Two significant updates have occurred regarding the Securities and Exchange Commission‟s (“SEC”) Conflict Minerals Rule (the “Rule”) that are intended to provide some clarity to issuers preparing to file their first conflict minerals disclosures by the upcoming June 2, 2014 deadline. On April 29, 2014, the SEC‟s Division of Corporation Finance (“Division”) issued guidance regarding the effect of the D.C. Circuit‟s recent decision in National Association of Manufacturers v. SEC, No. 13-5252 (D.C. Cir. Apr. 14, 2014). On May 2, 2014, the SEC issued an Order partially staying the effective date for compliance for the portions of the Rule that would require issuers to describe their products as “not been found to be „DRC conflict free‟” pending completion of judicial review.
As we discussed in our April 22, 2014 memorandum, the D.C. Circuit Court‟s decision created uncertainty for issuers preparing to file their conflict minerals disclosures due to the quickly approaching filing deadline and an upcoming en banc court decision in another D.C. Circuit Court case that could affect the outcome of the instant case. To recap, the court upheld a significant portion of the SEC‟s Conflict Minerals Rule (the “Rule”), rejecting arguments that the Rule violates the Administrative Procedure Act (“APA”) and the Securities Exchange Act of 1934. However, the court struck down the provision requiring issuers to describe their products as “not been found to be „DRC conflict free‟” in reports filed with the SEC and posted on issuers‟ websites because it violates the First Amendment.
The SEC‟s Order relies on Section 705 of the APA, which provides that an agency may postpone the effective date of an action taken by it pending judicial review when it finds that “justice so requires.” The Order states that “a stay of those portions of the rule avoids the risk of First Amendment harm pending further proceedings.” The Order provides only for a partial stay because it “furthers the public‟s interest in having issuers comply with the remainder of the rule, which was mandated by Congress in Section 1502 and upheld by the Court of Appeals.”1 The Order additionally directs issuers to refer to the Division‟s April 29, 2014 statement for more detailed guidance regarding compliance.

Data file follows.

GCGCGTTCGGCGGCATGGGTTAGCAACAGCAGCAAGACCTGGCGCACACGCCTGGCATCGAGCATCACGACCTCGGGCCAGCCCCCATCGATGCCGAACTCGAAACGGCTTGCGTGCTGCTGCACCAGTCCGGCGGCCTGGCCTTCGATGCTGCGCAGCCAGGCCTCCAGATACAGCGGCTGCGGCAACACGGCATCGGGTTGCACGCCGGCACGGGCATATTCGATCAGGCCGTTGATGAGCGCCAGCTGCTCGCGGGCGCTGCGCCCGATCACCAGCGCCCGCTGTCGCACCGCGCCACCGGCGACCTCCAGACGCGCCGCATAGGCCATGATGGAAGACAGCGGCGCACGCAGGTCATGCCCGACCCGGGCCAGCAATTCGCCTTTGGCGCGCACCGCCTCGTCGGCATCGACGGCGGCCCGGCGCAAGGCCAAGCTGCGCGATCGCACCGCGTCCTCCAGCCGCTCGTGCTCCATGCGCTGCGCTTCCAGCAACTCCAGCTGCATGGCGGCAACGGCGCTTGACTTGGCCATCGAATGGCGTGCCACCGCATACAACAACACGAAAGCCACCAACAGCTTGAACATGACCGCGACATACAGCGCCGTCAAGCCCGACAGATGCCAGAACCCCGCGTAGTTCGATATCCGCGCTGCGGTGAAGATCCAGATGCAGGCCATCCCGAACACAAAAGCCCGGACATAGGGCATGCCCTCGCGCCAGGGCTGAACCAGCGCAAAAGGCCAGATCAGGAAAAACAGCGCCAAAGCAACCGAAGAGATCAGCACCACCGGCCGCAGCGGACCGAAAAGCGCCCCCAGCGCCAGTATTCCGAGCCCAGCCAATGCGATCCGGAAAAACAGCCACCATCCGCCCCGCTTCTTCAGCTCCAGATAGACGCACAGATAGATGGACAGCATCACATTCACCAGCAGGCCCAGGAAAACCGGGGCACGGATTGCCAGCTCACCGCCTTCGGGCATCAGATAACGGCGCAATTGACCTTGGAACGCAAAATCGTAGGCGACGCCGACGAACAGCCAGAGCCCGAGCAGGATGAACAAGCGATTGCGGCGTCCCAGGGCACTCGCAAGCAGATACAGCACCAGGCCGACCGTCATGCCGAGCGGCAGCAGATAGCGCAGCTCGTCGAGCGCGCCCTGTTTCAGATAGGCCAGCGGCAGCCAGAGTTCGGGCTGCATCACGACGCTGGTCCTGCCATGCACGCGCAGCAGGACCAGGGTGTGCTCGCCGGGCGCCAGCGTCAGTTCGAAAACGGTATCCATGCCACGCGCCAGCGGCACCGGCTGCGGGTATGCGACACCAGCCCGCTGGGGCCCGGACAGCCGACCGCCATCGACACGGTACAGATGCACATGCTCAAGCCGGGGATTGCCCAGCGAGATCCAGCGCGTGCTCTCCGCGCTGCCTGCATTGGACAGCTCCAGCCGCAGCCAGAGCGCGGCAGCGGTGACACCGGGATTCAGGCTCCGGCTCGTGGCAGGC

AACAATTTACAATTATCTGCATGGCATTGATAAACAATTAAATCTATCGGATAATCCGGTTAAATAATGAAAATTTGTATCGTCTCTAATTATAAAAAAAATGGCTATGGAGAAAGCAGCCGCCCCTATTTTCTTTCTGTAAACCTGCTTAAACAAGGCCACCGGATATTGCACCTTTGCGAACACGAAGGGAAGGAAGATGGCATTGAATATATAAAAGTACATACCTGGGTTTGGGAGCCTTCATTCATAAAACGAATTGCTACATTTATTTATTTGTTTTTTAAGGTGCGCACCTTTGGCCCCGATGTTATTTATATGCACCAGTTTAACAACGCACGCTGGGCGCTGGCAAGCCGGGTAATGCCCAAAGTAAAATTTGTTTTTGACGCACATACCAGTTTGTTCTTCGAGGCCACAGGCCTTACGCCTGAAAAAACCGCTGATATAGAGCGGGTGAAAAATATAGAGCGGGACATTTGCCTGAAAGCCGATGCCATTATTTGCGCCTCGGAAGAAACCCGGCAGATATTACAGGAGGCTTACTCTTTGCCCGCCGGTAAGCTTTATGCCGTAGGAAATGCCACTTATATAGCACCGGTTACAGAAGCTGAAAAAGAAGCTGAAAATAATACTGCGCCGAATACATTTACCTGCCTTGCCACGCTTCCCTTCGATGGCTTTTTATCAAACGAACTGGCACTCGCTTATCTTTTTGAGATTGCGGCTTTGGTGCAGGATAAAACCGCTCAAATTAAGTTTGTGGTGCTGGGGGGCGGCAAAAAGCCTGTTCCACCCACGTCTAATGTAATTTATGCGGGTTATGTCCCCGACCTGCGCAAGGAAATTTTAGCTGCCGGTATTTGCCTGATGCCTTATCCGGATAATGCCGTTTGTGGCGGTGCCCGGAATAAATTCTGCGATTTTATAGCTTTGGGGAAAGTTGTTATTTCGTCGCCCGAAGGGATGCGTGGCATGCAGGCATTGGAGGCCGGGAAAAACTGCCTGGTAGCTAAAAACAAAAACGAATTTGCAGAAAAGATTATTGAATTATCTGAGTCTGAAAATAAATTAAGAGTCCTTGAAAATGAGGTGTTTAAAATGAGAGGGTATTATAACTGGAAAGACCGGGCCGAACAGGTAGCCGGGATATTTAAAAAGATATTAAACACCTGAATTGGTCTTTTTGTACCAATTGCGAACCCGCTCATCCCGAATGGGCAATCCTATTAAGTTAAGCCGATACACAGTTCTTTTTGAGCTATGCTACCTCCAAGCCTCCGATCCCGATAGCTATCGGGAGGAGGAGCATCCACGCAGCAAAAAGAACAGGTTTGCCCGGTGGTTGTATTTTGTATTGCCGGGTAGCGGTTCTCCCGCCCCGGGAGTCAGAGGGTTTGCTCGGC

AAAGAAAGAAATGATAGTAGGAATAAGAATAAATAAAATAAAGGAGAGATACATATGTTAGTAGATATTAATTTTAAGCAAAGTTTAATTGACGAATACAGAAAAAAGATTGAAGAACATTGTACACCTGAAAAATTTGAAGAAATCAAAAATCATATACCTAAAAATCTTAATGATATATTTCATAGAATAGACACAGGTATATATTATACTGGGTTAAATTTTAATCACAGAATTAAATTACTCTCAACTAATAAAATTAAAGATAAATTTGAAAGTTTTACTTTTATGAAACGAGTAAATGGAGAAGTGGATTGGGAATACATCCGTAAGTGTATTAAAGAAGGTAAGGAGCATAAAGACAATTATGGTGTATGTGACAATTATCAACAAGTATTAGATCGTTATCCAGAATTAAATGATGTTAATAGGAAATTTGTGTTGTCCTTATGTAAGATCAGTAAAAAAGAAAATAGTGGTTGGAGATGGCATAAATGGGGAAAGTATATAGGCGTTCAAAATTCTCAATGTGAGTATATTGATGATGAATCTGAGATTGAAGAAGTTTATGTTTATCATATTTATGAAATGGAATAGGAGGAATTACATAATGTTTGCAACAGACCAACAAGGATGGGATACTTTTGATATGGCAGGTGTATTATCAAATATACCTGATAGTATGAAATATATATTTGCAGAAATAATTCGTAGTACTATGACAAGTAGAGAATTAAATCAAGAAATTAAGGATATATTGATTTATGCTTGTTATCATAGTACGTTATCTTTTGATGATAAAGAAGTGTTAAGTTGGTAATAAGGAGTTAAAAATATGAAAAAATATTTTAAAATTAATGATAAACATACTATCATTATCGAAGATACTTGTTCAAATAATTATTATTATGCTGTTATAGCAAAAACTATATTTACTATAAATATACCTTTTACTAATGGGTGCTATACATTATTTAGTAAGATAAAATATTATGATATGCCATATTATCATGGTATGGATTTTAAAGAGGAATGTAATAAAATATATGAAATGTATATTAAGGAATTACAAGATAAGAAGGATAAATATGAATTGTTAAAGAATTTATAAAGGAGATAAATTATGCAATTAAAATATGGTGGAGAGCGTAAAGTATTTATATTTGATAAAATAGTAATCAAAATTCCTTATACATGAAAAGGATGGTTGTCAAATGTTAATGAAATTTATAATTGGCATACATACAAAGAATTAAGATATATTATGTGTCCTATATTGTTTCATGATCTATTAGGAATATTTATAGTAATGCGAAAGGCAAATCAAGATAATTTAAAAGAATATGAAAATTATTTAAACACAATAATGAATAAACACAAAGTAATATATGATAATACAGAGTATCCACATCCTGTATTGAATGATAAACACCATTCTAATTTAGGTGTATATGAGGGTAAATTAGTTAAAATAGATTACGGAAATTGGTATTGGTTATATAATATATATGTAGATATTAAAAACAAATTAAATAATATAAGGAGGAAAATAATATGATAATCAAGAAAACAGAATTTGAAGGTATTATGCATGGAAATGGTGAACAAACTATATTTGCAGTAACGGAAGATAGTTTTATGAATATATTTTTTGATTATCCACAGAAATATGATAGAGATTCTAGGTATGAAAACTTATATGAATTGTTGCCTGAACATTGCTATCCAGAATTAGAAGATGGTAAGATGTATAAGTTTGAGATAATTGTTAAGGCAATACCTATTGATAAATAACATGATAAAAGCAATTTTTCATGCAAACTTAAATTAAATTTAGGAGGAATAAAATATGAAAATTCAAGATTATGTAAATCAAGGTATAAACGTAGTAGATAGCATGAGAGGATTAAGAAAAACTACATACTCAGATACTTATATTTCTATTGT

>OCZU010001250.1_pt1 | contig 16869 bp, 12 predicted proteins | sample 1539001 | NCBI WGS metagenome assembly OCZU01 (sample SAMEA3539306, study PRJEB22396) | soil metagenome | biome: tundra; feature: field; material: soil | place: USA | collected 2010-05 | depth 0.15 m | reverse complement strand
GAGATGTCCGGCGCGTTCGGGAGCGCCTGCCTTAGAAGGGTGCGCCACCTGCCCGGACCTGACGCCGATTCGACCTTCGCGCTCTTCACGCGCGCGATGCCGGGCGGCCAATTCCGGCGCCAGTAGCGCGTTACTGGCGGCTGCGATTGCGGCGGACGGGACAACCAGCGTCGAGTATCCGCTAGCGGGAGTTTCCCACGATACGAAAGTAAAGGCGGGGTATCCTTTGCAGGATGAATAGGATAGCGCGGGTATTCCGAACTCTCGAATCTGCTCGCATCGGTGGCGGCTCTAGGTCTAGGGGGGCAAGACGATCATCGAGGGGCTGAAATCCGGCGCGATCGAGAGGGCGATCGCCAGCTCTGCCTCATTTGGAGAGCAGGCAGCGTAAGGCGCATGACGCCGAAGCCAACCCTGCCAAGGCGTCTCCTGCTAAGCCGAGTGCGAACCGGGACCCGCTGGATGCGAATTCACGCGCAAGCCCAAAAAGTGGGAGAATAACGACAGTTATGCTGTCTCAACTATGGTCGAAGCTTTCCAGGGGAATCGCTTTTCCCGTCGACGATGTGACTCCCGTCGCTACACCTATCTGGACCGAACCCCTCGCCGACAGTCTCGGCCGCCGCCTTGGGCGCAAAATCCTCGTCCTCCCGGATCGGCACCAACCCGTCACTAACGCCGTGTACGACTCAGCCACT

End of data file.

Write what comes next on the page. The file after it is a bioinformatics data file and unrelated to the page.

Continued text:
The Division‟s guidance makes clear that the Division still expects issuers to file any reports required by the Rule on or before the June 2, 2014 deadline. These reports should comply with all portions of the Rule that were upheld by the D.C. Circuit. For instance, issuers that are not required to file a Conflict Minerals Report (“CMR”) should disclose and describe their reasonable country of origin inquiry. Issuers that are required to file a CMR as an exhibit to their Form SD no longer need to identify the products as “DRC conflict undeterminable” or “not found to be „DRC conflict free,‟” but they still must disclose the facilities used to produce the conflict minerals, the country of origin of the minerals, and the efforts undertaken to determine the mine or location of origin of the minerals.
The guidance additionally explains that companies may still voluntarily elect to describe their products using any of the conflict status labels – “DRC conflict free,” “not been found to be „DRC conflict free,‟” or “DRC conflict undeterminable.” However, if an issuer describes any of its products as “DRC conflict free” in its CMR, it must also obtain an independent private sector audit as the Rule requires.
Finally, the Division notes that it will consider whether it needs to provide additional guidance before June 2, 2014.
At the current time, our recommendation remains the same: issuers subject to the Rule should continue preparing any required specialized disclosure filing and submit the filing in a timely manner. We will continue to monitor the situation and provide updates as they occur.